You need to take a serious look at I-732. You will find a group of young and diverse people powering Yes on 732. You will see legislators from both parties supporting I-732. You will see people of color standing up for I-732. You will see that the oil companies we so eagerly demonize are mostly on the sidelines, but that the organizations you lead, work with and advise are actually cutting off our supply lines and stealing our bullets. We know that there are political dynamics at play that no one likes – but you all know that in politics sometimes it comes with the territory.
This crisis belongs to more than just a handful of non-profit gatekeepers to decide what should be politically realistic and what isn’t. Doing nothing for four more years or more condemns our future to runaway climate change. This is our fight, and we need your help now. In a war, inaction is action in favor of the winning side, there is no neutrality. Sitting this fight out gives ammunition to powerful interests aligned against climate action.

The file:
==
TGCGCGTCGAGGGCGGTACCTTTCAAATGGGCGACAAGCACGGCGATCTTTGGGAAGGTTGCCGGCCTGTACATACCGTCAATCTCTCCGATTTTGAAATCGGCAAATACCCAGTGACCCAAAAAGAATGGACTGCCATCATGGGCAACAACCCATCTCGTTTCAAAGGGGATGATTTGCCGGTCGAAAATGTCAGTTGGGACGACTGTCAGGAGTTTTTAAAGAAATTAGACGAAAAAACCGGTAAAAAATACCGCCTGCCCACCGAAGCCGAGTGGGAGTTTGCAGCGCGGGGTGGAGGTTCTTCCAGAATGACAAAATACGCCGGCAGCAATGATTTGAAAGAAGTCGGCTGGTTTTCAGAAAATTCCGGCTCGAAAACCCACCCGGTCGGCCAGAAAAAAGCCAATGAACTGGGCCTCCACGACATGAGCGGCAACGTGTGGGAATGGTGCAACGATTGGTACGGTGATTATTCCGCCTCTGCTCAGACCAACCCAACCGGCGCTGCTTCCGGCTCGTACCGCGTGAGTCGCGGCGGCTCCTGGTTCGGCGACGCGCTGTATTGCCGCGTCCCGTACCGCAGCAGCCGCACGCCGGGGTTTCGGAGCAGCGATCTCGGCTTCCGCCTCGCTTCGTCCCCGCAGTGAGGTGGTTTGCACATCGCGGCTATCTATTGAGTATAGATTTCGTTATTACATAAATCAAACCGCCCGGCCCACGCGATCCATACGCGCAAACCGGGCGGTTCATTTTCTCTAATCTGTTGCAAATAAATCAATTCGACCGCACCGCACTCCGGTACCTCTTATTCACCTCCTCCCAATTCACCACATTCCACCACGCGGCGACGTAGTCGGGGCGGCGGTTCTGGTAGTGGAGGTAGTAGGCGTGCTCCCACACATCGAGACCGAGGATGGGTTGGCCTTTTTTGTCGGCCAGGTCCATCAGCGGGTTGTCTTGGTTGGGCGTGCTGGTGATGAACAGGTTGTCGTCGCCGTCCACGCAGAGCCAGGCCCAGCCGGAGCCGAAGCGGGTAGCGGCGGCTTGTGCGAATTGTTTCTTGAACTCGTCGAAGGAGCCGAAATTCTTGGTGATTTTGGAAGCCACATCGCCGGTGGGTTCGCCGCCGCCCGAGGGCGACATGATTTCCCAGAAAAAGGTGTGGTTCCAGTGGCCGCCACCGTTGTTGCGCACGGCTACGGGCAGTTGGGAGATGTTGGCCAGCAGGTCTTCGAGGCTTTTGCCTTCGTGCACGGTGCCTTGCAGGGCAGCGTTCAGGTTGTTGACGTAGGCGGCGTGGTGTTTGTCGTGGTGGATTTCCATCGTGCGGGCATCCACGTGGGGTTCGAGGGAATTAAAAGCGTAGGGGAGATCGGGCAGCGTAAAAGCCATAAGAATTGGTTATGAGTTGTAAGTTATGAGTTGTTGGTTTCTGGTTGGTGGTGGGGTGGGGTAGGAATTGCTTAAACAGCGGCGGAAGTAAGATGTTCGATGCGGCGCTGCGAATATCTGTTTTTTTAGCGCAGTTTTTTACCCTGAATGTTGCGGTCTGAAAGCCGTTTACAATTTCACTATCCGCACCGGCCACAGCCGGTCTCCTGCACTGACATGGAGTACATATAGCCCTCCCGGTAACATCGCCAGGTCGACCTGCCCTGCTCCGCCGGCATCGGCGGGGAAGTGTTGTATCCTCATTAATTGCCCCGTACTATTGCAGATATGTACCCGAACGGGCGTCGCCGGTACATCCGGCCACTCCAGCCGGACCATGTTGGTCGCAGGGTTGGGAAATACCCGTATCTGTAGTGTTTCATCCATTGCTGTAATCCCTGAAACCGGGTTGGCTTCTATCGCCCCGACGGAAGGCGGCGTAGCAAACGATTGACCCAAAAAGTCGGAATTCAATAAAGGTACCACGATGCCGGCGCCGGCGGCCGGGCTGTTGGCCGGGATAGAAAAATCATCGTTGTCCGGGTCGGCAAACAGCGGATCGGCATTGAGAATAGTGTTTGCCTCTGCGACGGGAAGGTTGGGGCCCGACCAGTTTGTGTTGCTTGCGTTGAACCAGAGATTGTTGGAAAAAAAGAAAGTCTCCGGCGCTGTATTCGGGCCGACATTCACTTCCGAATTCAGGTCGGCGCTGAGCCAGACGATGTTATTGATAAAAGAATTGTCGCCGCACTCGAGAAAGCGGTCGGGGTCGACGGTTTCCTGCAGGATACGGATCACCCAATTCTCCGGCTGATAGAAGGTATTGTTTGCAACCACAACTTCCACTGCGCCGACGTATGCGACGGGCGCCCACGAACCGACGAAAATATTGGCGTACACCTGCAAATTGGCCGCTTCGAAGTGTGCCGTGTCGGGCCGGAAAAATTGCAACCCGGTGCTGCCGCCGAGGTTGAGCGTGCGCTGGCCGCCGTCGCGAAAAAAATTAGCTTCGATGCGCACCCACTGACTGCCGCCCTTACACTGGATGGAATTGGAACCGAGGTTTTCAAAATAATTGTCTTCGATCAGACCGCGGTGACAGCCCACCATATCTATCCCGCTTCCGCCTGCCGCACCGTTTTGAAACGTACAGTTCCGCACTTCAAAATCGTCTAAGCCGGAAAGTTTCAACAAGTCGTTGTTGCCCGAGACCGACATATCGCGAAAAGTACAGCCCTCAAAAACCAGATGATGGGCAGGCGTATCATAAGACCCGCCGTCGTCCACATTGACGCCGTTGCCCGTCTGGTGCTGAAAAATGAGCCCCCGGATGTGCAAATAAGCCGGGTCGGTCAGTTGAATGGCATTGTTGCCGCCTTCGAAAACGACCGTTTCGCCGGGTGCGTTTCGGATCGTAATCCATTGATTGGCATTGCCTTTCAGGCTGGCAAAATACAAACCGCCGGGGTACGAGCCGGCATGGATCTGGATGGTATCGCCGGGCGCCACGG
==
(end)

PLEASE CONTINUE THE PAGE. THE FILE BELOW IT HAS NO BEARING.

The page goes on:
Leaders of your stature belong on the field, not the sidelines.
We know there are legitimate concerns that I-732 doesn’t solve all of our many problems. We’ve always viewed I-732 as a catalyst for further change, not an endpoint. You could acknowledge that, as we do, and stand with the hundreds of young people who put their time, energy, and reputations on the line to MAKE SOMETHING HAPPEN. A generation, the future of the climate movement, is watching you perplexed and disenchanted at the absenteeism, and at times, obstructionism from the environmental establishment you in many ways oversee. But there is time to change course. You could use your platform to call attention to this effort, you could insist to those you advise that infighting within the climate movement is NOT making us better, and you could personally stand with us. You could support us as we have supported you.
We call on you to join us.
From the millennial leaders of Carbon Washington and the Yes On 732 campaign:
Ben Silesky Kyle Murphy Megan Conaway Aaron Tam
Alex Lenferna Rheanna Johnston Duncan Clauson Mariana Garcia
Ben Larson Dani Ladyka Carter Case Max Price Judy Wu
Alissa Neuman Allie Bull Ian Crozier Morgane Arriola Sarah Geyer
Lexie Carr Tyee Williams Marcello Molinaro Trevor Partington
Alisha Husain Remington Purnell Ali Mollhoff Abbie Abramovich
Savannah Kinzer Summer Hanson Kyle Conyers